Australia is already recognised as the principal global testing ground for battery storage technologies, which is why nearly all the major battery storage developers are releasing products here to take advantage of high network charges and the highest penetration of rooftop solar PV.
But which is the best product? That depends on what the consumer wants to do with the battery – go off-grid, provide back-up in case of a blackout, act as a hedge against time of use pricing, or simply to store their own solar energy for use at night.
The team led by Finn Peacock, from Solar Quotes, has developed what we think is the most comprehensive table that compares the numerous battery storage offerings in Australia – giving details on price, capacity, depth of discharge, dimensions, and purpose, and a list of pros and cons, and an overall assessment.
“As demand for solar battery storage starts to climb I’m getting more and more questions along the lines of: ‘I’m interested in batteries. What are my options – apart from a Powerwall’?,” Peacock says.
“A comprehensive answer to that question is hard, as new storage products are launched weekly. And trying to make an apples-for-apples comparison is even harder as many specifications are not online and even prices can be hard to get.”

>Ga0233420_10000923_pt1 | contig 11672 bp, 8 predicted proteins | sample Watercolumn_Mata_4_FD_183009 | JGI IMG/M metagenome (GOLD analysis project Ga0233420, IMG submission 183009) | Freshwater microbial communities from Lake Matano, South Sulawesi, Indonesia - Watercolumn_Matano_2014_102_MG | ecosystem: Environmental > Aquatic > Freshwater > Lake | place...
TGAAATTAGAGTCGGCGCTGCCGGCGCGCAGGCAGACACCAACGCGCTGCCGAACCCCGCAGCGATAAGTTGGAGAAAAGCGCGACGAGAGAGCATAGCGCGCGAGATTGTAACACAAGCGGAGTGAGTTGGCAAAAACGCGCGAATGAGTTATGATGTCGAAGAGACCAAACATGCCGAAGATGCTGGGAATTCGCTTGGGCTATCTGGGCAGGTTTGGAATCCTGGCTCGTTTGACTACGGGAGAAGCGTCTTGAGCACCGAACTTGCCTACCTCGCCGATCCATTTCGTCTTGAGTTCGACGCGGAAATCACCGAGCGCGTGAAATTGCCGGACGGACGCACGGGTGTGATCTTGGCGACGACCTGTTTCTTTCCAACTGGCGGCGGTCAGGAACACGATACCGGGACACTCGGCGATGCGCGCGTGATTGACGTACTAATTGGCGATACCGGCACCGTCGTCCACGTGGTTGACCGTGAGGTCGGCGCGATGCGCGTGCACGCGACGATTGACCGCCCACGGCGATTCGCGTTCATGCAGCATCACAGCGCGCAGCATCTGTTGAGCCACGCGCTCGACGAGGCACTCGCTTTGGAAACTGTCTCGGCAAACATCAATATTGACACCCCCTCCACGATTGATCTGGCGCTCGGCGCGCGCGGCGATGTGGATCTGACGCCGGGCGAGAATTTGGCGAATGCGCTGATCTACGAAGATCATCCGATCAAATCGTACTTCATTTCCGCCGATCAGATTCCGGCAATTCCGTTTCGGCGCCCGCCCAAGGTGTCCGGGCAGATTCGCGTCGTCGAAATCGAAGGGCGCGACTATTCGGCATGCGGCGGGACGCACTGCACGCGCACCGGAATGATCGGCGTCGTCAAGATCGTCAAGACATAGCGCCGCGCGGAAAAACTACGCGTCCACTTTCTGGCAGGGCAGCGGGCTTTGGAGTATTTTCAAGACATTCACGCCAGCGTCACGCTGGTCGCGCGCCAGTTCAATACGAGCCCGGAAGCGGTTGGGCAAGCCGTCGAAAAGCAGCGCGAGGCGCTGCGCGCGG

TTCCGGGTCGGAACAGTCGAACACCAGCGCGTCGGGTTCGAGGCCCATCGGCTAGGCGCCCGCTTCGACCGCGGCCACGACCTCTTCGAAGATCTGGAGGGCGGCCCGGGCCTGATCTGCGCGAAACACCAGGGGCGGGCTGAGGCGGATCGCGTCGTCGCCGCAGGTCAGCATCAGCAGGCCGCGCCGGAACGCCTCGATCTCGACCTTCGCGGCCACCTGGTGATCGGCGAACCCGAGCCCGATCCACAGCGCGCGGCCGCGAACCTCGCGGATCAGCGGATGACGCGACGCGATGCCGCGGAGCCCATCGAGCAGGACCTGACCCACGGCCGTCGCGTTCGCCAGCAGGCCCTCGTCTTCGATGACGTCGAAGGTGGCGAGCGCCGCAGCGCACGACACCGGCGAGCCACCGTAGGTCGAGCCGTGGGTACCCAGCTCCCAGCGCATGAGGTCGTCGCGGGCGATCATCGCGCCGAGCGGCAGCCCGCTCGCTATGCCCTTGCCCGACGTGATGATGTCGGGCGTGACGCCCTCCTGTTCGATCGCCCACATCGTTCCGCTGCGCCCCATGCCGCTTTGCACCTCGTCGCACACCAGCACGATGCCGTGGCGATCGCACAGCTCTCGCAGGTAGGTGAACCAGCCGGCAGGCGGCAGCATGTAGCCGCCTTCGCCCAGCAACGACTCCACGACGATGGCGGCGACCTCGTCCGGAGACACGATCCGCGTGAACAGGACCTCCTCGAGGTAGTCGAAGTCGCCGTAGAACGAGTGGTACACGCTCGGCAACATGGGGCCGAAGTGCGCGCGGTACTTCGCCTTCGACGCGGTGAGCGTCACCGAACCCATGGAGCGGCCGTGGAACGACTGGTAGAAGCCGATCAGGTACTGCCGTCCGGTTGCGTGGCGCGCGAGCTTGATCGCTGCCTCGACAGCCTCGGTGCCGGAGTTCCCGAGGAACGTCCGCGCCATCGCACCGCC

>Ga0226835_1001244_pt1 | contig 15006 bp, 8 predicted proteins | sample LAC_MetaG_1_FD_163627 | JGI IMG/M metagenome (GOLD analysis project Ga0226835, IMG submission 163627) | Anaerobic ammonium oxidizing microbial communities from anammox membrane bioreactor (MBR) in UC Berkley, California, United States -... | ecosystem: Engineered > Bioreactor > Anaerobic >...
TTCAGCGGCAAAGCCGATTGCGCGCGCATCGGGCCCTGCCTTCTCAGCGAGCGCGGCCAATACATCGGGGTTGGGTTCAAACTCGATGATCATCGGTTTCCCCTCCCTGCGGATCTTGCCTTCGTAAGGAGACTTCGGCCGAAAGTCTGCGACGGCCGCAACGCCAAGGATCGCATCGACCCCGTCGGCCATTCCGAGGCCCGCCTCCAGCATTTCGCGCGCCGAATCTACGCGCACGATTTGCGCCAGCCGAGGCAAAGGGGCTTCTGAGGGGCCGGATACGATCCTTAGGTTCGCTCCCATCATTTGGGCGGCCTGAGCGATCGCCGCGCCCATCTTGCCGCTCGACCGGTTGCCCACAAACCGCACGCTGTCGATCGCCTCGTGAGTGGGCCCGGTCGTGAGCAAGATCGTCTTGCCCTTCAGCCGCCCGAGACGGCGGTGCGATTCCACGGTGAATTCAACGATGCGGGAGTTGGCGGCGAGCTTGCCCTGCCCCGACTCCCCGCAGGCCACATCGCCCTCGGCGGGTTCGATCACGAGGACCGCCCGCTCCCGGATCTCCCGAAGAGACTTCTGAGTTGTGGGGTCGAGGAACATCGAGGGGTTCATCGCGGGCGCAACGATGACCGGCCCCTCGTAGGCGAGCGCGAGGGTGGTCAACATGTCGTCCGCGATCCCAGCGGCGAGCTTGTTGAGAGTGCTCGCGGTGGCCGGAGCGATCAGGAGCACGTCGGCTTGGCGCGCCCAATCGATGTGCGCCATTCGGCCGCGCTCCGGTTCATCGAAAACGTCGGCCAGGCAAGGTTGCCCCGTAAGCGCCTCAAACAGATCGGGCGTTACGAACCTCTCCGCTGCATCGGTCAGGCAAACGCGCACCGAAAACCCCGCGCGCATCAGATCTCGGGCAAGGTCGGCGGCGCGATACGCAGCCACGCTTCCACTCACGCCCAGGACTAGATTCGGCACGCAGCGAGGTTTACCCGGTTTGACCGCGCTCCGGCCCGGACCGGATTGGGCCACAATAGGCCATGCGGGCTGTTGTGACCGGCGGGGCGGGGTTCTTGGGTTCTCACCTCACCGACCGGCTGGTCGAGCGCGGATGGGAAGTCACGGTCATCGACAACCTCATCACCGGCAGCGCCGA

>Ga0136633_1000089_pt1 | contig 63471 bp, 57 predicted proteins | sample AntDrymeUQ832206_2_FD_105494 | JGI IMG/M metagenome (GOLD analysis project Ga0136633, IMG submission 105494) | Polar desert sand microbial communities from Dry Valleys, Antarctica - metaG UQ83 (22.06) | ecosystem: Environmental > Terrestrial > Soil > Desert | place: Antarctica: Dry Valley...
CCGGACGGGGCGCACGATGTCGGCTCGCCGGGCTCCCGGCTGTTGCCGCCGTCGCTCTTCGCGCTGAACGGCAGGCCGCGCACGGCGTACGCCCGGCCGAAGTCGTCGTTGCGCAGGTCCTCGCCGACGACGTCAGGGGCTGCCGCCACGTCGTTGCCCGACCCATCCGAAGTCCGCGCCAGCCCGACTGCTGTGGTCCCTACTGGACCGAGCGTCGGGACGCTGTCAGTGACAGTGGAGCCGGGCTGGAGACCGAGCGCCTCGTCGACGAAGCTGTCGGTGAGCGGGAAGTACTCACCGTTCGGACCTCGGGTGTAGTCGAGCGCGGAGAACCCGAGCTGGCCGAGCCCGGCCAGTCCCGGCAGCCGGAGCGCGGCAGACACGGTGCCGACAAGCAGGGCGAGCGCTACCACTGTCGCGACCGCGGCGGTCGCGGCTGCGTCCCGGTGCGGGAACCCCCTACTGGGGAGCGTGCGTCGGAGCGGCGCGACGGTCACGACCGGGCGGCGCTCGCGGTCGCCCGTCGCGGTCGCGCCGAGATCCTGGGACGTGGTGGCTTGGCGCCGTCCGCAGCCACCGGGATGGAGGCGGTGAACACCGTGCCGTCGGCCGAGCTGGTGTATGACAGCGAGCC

Peacock says the aim of his Battery Storage Comparison Table is to eventually have every battery storage product available in Australia in the table, so their specifications and prices can be easily compared.
“When compiling this table we didn’t just get the required information from the manufacturer’s websites – because a lot of it is not there. My team had to call up and ask for much of the information you see presented in the table.
“Interestingly we found that when specifications are missing from a battery manufacturer’s website, it is usually because that particular number doesn’t compare favorably with the competition.”
And the initial findings? Peacock’s team votes in favour of the LG Chem Resu Product, a 6.4kWh lithium-ion product that retails for around $7,500, and has a 3.2kWh “expansion” product available.
“LG has put out, in our humble opinion, the best combination of price and performance currently available on the marketplace,” Peacock’s team notes.
Here is a taste of the table. Overall, there are 11 batteries storage products assesses, and 16 different criteria assessed. More can be found here.
“The table is our first effort,” says Peacock, and he says it will be updated monthly with new products as his team becomes aware of them. Presmably, this will include the new Australian offerings from Ecoult and Redflow. He’ll be updating those findings on this website.